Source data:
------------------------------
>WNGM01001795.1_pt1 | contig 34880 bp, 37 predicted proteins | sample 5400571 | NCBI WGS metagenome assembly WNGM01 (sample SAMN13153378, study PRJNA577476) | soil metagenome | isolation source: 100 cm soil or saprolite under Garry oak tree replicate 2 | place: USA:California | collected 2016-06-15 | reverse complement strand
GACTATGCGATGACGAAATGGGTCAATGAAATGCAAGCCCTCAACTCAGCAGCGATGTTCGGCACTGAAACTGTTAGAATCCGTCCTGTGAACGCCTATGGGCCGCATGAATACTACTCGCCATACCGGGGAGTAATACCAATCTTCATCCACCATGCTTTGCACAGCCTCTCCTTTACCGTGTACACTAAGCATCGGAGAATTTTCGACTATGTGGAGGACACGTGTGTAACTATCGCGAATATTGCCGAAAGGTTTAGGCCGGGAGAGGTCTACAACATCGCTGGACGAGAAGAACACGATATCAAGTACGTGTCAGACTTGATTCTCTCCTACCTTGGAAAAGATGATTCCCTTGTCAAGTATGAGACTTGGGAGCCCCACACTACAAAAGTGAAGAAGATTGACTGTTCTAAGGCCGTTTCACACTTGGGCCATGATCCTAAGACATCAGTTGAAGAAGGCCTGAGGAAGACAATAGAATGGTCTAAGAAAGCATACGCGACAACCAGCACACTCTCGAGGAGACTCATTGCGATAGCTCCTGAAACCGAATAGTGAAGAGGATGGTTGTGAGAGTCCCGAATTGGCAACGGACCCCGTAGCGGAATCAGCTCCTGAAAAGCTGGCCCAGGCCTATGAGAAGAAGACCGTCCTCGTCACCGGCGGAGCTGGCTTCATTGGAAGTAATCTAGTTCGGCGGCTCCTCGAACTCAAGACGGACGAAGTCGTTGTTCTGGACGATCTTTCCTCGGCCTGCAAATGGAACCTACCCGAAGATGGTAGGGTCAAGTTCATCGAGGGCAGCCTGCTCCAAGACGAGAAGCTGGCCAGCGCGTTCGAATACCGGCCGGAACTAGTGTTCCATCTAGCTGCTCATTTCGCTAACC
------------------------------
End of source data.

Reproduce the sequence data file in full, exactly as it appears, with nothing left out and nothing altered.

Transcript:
>WNGM01001795.1_pt1 | contig 34880 bp, 37 predicted proteins | sample 5400571 | NCBI WGS metagenome assembly WNGM01 (sample SAMN13153378, study PRJNA577476) | soil metagenome | isolation source: 100 cm soil or saprolite under Garry oak tree replicate 2 | place: USA:California | collected 2016-06-15 | reverse complement strand
GACTATGCGATGACGAAATGGGTCAATGAAATGCAAGCCCTCAACTCAGCAGCGATGTTCGGCACTGAAACTGTTAGAATCCGTCCTGTGAACGCCTATGGGCCGCATGAATACTACTCGCCATACCGGGGAGTAATACCAATCTTCATCCACCATGCTTTGCACAGCCTCTCCTTTACCGTGTACACTAAGCATCGGAGAATTTTCGACTATGTGGAGGACACGTGTGTAACTATCGCGAATATTGCCGAAAGGTTTAGGCCGGGAGAGGTCTACAACATCGCTGGACGAGAAGAACACGATATCAAGTACGTGTCAGACTTGATTCTCTCCTACCTTGGAAAAGATGATTCCCTTGTCAAGTATGAGACTTGGGAGCCCCACACTACAAAAGTGAAGAAGATTGACTGTTCTAAGGCCGTTTCACACTTGGGCCATGATCCTAAGACATCAGTTGAAGAAGGCCTGAGGAAGACAATAGAATGGTCTAAGAAAGCATACGCGACAACCAGCACACTCTCGAGGAGACTCATTGCGATAGCTCCTGAAACCGAATAGTGAAGAGGATGGTTGTGAGAGTCCCGAATTGGCAACGGACCCCGTAGCGGAATCAGCTCCTGAAAAGCTGGCCCAGGCCTATGAGAAGAAGACCGTCCTCGTCACCGGCGGAGCTGGCTTCATTGGAAGTAATCTAGTTCGGCGGCTCCTCGAACTCAAGACGGACGAAGTCGTTGTTCTGGACGATCTTTCCTCGGCCTGCAAATGGAACCTACCCGAAGATGGTAGGGTCAAGTTCATCGAGGGCAGCCTGCTCCAAGACGAGAAGCTGGCCAGCGCGTTCGAATACCGGCCGGAACTAGTGTTCCATCTAGCTGCTCATTTCGCTAACC